Investment bankers are putting increasing numbers of companies under the microscope as New Zealand firms line up to cash in on a rising sharemarket.
Sources say advisers are being highly selective when taking on clients as a result of high demand and because many companies that want to go public are not ready to do so for reasons such as a lack of suitable corporate governance or management.
"We just advise them that maybe they're a year early and need a little bit more work," said a source. "There's a lot on and we're incredibly busy. It's probably the busiest I've ever seen it. But with the IPOs [initial public offerings] we're committing to we're finding the resources to do it."
Another senior market source said his firm had been approached by about 14 companies in the past six months that wanted to list, but less than five had been taken on as clients.
"What we're seeing is a greater demand than the investment banking and advisory community could possibly supply."
New Zealand's IPO pipeline has been building on the back of a rapidly rising stock market. The NZX-50 index has surged by 27.5 per cent since the start of last year. NZX chief executive Tim Bennett has said as many as 40 firms were considering listing.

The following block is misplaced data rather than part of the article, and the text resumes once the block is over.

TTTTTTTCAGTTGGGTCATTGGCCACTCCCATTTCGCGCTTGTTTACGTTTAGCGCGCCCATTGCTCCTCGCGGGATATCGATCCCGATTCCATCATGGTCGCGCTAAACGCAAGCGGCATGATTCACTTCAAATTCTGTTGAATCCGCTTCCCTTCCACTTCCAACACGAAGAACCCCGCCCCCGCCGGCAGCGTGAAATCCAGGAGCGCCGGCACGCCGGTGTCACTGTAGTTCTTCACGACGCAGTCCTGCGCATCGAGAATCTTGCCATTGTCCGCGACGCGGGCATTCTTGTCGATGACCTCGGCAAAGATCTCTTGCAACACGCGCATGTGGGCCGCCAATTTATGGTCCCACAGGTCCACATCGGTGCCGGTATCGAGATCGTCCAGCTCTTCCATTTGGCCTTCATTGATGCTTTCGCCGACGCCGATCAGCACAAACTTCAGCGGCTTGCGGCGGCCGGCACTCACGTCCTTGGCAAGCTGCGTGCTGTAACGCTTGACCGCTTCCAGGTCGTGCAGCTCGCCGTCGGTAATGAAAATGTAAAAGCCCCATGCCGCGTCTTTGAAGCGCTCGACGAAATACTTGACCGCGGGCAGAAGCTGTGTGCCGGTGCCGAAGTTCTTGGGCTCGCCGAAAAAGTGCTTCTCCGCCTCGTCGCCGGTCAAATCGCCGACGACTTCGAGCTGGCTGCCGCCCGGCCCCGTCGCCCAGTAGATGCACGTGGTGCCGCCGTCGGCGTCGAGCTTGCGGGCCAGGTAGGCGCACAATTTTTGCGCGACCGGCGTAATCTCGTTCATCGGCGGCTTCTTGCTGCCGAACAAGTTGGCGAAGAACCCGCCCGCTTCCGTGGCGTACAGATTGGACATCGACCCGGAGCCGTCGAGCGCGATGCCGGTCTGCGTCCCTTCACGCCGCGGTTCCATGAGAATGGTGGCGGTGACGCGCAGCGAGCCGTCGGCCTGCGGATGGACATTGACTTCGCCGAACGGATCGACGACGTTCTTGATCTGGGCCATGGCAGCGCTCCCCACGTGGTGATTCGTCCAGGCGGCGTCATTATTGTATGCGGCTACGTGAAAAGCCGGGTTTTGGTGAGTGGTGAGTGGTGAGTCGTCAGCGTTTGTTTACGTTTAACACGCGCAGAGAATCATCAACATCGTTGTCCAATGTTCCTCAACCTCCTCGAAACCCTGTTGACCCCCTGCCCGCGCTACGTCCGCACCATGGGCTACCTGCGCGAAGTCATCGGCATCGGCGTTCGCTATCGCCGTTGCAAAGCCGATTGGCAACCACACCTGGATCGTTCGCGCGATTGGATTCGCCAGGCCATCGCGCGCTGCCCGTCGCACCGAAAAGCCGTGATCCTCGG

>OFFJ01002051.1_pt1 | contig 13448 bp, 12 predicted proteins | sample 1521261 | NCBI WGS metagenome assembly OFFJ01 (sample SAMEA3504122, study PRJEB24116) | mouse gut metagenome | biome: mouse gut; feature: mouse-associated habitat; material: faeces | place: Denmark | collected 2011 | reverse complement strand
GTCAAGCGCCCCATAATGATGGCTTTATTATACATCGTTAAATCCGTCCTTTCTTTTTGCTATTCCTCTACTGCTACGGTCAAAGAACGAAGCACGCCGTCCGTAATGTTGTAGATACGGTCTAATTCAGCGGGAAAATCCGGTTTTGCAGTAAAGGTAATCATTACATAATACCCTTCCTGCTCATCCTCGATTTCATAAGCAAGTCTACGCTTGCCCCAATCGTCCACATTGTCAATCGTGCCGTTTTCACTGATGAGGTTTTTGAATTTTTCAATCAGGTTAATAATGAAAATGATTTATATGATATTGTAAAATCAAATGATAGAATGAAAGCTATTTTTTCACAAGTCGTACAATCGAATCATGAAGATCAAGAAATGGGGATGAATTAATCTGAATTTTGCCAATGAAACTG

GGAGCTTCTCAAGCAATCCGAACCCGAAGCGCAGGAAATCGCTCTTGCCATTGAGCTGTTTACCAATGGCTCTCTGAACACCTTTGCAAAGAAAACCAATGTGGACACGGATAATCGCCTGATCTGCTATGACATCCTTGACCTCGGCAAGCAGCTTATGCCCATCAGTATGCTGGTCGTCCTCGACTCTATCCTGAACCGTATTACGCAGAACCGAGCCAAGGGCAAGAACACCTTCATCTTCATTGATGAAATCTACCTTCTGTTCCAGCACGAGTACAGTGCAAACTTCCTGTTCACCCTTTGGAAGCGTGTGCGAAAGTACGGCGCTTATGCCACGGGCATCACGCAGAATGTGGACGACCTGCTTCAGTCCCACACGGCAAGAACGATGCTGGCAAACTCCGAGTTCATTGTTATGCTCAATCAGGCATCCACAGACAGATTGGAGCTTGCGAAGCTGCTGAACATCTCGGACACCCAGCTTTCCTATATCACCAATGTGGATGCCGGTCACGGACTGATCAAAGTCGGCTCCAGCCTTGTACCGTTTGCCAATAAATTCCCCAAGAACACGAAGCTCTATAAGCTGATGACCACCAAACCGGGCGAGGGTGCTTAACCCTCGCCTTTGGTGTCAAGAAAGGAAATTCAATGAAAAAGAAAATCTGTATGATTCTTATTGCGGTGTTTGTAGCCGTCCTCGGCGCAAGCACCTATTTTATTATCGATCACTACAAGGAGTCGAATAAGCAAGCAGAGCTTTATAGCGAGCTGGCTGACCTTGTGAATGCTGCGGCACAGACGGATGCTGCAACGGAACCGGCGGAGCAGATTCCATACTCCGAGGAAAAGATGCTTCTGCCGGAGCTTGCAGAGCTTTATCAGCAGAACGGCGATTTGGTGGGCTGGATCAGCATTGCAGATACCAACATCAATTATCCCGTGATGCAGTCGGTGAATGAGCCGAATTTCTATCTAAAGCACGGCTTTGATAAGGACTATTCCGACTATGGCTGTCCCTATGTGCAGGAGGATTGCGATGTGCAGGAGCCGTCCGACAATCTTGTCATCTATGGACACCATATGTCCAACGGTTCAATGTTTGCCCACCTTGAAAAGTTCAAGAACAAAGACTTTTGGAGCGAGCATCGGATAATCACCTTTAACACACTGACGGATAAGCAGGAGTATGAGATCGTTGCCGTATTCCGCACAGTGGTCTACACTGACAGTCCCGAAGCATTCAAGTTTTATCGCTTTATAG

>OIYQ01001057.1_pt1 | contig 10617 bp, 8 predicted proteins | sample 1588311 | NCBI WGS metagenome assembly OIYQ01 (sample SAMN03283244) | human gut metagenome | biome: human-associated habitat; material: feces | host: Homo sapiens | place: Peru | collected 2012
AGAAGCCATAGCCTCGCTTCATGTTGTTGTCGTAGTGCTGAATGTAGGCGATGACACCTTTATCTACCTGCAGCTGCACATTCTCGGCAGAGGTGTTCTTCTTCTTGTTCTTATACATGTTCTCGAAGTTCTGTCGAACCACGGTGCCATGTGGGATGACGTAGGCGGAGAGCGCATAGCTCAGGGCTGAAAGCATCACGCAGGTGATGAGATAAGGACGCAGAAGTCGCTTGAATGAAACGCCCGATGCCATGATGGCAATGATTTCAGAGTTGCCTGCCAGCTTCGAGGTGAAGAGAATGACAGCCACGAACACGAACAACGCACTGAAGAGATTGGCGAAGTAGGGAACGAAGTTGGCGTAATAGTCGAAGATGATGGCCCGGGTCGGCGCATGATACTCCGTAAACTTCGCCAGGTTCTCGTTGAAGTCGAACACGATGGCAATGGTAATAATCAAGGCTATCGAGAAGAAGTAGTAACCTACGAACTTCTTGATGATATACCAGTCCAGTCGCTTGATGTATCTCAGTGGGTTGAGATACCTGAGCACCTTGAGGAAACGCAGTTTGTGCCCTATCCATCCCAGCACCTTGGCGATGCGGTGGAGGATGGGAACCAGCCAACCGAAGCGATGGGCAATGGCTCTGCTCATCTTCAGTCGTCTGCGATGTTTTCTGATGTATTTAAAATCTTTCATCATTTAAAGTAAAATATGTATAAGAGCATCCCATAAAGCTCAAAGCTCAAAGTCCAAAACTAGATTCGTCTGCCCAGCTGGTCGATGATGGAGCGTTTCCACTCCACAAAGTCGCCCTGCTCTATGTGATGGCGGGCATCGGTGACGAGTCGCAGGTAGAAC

Software companies Gentrack and Serko will IPO this month while other tech companies including ikeGPS, Fronde, Wherescape, Orion Health, Triplejump and Eroad are on the listing radar. Scales Corporation, a Christchurch-based fruit and vegetable marketer, has been widely speculated upon as a listing candidate and a $300 million float of Hirepool is expected this year.
John Moore, managing director of Miro Capital Advisory, said advisers could afford to be discerning in the current market.
"Why would you do a $5 million deal, and tie up your network, when you can do a $20 million, $50 million or greater [IPO]?" Moore said.
He said the quality of companies coming to market was better than during the mid-1980s IPO boom. "It's not just the banks that are being selective - the market itself is being selective and the banks are responding to that," he said. "I think the fact that not every company that wants to list can list is actually a good sign for the market. If you get to the point where you can float anything you're in an IPO bubble and we're not in an IPO bubble."
More than $7 billion of new capital was listed through 10 NZX floats last year. Two NZX listings - Genesis Energy and education provider Intueri - have taken place this year.